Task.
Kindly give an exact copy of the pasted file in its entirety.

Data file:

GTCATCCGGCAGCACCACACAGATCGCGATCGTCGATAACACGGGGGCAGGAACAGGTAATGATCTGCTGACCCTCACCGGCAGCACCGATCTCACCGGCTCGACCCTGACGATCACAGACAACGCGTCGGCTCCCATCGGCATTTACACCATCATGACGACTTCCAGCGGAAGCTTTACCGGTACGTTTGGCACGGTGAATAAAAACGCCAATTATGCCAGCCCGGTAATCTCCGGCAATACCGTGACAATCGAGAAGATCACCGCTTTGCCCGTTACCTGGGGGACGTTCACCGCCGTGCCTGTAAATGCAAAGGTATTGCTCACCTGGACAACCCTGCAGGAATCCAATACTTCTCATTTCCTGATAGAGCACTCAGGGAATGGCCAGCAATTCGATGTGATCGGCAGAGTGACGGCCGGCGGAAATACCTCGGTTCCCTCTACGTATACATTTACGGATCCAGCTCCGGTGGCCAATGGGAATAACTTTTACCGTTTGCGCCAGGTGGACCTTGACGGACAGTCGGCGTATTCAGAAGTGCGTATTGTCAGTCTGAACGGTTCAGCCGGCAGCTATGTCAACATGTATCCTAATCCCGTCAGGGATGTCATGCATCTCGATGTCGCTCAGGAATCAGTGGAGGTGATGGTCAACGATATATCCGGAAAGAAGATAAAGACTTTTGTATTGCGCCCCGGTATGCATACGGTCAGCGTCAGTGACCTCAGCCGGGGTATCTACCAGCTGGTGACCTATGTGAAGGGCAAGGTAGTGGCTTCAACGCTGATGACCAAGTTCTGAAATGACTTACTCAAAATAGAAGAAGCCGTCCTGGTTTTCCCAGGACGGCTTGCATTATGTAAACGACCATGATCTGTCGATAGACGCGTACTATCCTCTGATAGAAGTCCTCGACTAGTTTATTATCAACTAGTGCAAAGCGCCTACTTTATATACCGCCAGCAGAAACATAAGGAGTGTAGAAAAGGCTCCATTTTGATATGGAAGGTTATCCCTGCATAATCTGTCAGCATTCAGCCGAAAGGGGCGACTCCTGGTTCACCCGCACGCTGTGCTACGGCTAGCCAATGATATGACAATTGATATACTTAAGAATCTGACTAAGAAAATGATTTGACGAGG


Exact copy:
GTCATCCGGCAGCACCACACAGATCGCGATCGTCGATAACACGGGGGCAGGAACAGGTAATGATCTGCTGACCCTCACCGGCAGCACCGATCTCACCGGCTCGACCCTGACGATCACAGACAACGCGTCGGCTCCCATCGGCATTTACACCATCATGACGACTTCCAGCGGAAGCTTTACCGGTACGTTTGGCACGGTGAATAAAAACGCCAATTATGCCAGCCCGGTAATCTCCGGCAATACCGTGACAATCGAGAAGATCACCGCTTTGCCCGTTACCTGGGGGACGTTCACCGCCGTGCCTGTAAATGCAAAGGTATTGCTCACCTGGACAACCCTGCAGGAATCCAATACTTCTCATTTCCTGATAGAGCACTCAGGGAATGGCCAGCAATTCGATGTGATCGGCAGAGTGACGGCCGGCGGAAATACCTCGGTTCCCTCTACGTATACATTTACGGATCCAGCTCCGGTGGCCAATGGGAATAACTTTTACCGTTTGCGCCAGGTGGACCTTGACGGACAGTCGGCGTATTCAGAAGTGCGTATTGTCAGTCTGAACGGTTCAGCCGGCAGCTATGTCAACATGTATCCTAATCCCGTCAGGGATGTCATGCATCTCGATGTCGCTCAGGAATCAGTGGAGGTGATGGTCAACGATATATCCGGAAAGAAGATAAAGACTTTTGTATTGCGCCCCGGTATGCATACGGTCAGCGTCAGTGACCTCAGCCGGGGTATCTACCAGCTGGTGACCTATGTGAAGGGCAAGGTAGTGGCTTCAACGCTGATGACCAAGTTCTGAAATGACTTACTCAAAATAGAAGAAGCCGTCCTGGTTTTCCCAGGACGGCTTGCATTATGTAAACGACCATGATCTGTCGATAGACGCGTACTATCCTCTGATAGAAGTCCTCGACTAGTTTATTATCAACTAGTGCAAAGCGCCTACTTTATATACCGCCAGCAGAAACATAAGGAGTGTAGAAAAGGCTCCATTTTGATATGGAAGGTTATCCCTGCATAATCTGTCAGCATTCAGCCGAAAGGGGCGACTCCTGGTTCACCCGCACGCTGTGCTACGGCTAGCCAATGATATGACAATTGATATACTTAAGAATCTGACTAAGAAAATGATTTGACGAGG